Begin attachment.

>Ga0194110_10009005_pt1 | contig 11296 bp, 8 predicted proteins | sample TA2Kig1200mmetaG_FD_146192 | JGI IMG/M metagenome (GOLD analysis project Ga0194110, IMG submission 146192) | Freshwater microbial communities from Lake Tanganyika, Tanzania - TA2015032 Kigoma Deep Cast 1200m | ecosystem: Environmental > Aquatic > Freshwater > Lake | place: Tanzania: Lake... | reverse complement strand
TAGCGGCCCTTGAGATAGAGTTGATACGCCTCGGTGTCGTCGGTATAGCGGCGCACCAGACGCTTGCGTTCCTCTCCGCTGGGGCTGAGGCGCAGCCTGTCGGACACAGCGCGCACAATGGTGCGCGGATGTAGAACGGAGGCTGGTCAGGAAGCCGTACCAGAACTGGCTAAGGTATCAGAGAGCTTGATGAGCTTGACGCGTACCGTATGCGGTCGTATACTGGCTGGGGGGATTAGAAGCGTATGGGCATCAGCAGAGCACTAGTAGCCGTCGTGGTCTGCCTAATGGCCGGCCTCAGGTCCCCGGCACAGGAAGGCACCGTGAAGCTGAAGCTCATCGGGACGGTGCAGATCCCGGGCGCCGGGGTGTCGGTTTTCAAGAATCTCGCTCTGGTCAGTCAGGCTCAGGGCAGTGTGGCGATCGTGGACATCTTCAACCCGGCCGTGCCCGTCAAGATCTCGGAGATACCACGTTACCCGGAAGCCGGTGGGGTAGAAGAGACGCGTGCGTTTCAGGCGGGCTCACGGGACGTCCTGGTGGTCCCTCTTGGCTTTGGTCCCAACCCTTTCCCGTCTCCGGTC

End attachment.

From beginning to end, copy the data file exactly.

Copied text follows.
>Ga0194110_10009005_pt1 | contig 11296 bp, 8 predicted proteins | sample TA2Kig1200mmetaG_FD_146192 | JGI IMG/M metagenome (GOLD analysis project Ga0194110, IMG submission 146192) | Freshwater microbial communities from Lake Tanganyika, Tanzania - TA2015032 Kigoma Deep Cast 1200m | ecosystem: Environmental > Aquatic > Freshwater > Lake | place: Tanzania: Lake... | reverse complement strand
TAGCGGCCCTTGAGATAGAGTTGATACGCCTCGGTGTCGTCGGTATAGCGGCGCACCAGACGCTTGCGTTCCTCTCCGCTGGGGCTGAGGCGCAGCCTGTCGGACACAGCGCGCACAATGGTGCGCGGATGTAGAACGGAGGCTGGTCAGGAAGCCGTACCAGAACTGGCTAAGGTATCAGAGAGCTTGATGAGCTTGACGCGTACCGTATGCGGTCGTATACTGGCTGGGGGGATTAGAAGCGTATGGGCATCAGCAGAGCACTAGTAGCCGTCGTGGTCTGCCTAATGGCCGGCCTCAGGTCCCCGGCACAGGAAGGCACCGTGAAGCTGAAGCTCATCGGGACGGTGCAGATCCCGGGCGCCGGGGTGTCGGTTTTCAAGAATCTCGCTCTGGTCAGTCAGGCTCAGGGCAGTGTGGCGATCGTGGACATCTTCAACCCGGCCGTGCCCGTCAAGATCTCGGAGATACCACGTTACCCGGAAGCCGGTGGGGTAGAAGAGACGCGTGCGTTTCAGGCGGGCTCACGGGACGTCCTGGTGGTCCCTCTTGGCTTTGGTCCCAACCCTTTCCCGTCTCCGGTC